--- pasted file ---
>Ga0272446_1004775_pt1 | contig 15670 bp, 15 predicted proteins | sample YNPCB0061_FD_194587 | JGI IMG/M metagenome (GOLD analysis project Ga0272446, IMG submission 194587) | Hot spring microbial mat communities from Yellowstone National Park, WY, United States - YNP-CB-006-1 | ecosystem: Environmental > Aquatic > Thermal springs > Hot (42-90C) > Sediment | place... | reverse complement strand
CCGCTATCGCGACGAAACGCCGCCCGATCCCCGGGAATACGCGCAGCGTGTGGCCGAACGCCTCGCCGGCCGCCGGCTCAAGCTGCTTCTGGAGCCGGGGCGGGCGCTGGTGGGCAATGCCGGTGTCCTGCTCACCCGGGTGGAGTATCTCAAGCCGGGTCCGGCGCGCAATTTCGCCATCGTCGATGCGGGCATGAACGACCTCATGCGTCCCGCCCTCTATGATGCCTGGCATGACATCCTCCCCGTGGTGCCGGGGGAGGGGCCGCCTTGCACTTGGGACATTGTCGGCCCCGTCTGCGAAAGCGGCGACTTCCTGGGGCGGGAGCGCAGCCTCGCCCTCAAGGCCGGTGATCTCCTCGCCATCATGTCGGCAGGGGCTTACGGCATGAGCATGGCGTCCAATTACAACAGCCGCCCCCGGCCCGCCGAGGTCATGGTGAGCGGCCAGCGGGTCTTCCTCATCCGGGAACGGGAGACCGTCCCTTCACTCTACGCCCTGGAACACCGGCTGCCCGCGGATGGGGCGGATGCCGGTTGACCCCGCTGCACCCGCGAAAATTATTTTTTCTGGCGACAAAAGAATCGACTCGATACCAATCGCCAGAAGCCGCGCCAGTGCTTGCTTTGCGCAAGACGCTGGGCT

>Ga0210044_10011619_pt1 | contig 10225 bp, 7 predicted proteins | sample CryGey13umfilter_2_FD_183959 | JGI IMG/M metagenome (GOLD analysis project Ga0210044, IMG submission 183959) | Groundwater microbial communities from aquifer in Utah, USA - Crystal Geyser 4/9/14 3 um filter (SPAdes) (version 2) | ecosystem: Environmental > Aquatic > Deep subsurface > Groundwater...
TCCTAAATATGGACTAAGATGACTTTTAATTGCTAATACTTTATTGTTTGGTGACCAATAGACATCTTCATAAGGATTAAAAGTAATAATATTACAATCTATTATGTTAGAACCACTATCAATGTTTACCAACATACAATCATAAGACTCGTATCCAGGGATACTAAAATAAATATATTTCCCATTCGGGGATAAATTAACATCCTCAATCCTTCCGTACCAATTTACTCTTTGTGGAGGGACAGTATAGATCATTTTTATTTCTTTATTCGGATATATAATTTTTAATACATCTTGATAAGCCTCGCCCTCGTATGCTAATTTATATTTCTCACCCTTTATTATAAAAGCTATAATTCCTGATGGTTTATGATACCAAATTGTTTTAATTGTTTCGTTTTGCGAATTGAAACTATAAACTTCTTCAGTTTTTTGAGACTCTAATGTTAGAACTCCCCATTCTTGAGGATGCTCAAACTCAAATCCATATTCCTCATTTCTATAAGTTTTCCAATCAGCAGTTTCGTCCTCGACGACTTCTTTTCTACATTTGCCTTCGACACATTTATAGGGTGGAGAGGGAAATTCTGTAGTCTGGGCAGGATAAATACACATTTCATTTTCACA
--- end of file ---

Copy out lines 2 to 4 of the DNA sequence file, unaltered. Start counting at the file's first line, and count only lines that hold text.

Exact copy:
CCGCTATCGCGACGAAACGCCGCCCGATCCCCGGGAATACGCGCAGCGTGTGGCCGAACGCCTCGCCGGCCGCCGGCTCAAGCTGCTTCTGGAGCCGGGGCGGGCGCTGGTGGGCAATGCCGGTGTCCTGCTCACCCGGGTGGAGTATCTCAAGCCGGGTCCGGCGCGCAATTTCGCCATCGTCGATGCGGGCATGAACGACCTCATGCGTCCCGCCCTCTATGATGCCTGGCATGACATCCTCCCCGTGGTGCCGGGGGAGGGGCCGCCTTGCACTTGGGACATTGTCGGCCCCGTCTGCGAAAGCGGCGACTTCCTGGGGCGGGAGCGCAGCCTCGCCCTCAAGGCCGGTGATCTCCTCGCCATCATGTCGGCAGGGGCTTACGGCATGAGCATGGCGTCCAATTACAACAGCCGCCCCCGGCCCGCCGAGGTCATGGTGAGCGGCCAGCGGGTCTTCCTCATCCGGGAACGGGAGACCGTCCCTTCACTCTACGCCCTGGAACACCGGCTGCCCGCGGATGGGGCGGATGCCGGTTGACCCCGCTGCACCCGCGAAAATTATTTTTTCTGGCGACAAAAGAATCGACTCGATACCAATCGCCAGAAGCCGCGCCAGTGCTTGCTTTGCGCAAGACGCTGGGCT

>Ga0210044_10011619_pt1 | contig 10225 bp, 7 predicted proteins | sample CryGey13umfilter_2_FD_183959 | JGI IMG/M metagenome (GOLD analysis project Ga0210044, IMG submission 183959) | Groundwater microbial communities from aquifer in Utah, USA - Crystal Geyser 4/9/14 3 um filter (SPAdes) (version 2) | ecosystem: Environmental > Aquatic > Deep subsurface > Groundwater...
TCCTAAATATGGACTAAGATGACTTTTAATTGCTAATACTTTATTGTTTGGTGACCAATAGACATCTTCATAAGGATTAAAAGTAATAATATTACAATCTATTATGTTAGAACCACTATCAATGTTTACCAACATACAATCATAAGACTCGTATCCAGGGATACTAAAATAAATATATTTCCCATTCGGGGATAAATTAACATCCTCAATCCTTCCGTACCAATTTACTCTTTGTGGAGGGACAGTATAGATCATTTTTATTTCTTTATTCGGATATATAATTTTTAATACATCTTGATAAGCCTCGCCCTCGTATGCTAATTTATATTTCTCACCCTTTATTATAAAAGCTATAATTCCTGATGGTTTATGATACCAAATTGTTTTAATTGTTTCGTTTTGCGAATTGAAACTATAAACTTCTTCAGTTTTTTGAGACTCTAATGTTAGAACTCCCCATTCTTGAGGATGCTCAAACTCAAATCCATATTCCTCATTTCTATAAGTTTTCCAATCAGCAGTTTCGTCCTCGACGACTTCTTTTCTACATTTGCCTTCGACACATTTATAGGGTGGAGAGGGAAATTCTGTAGTCTGGGCAGGATAAATACACATTTCATTTTCACA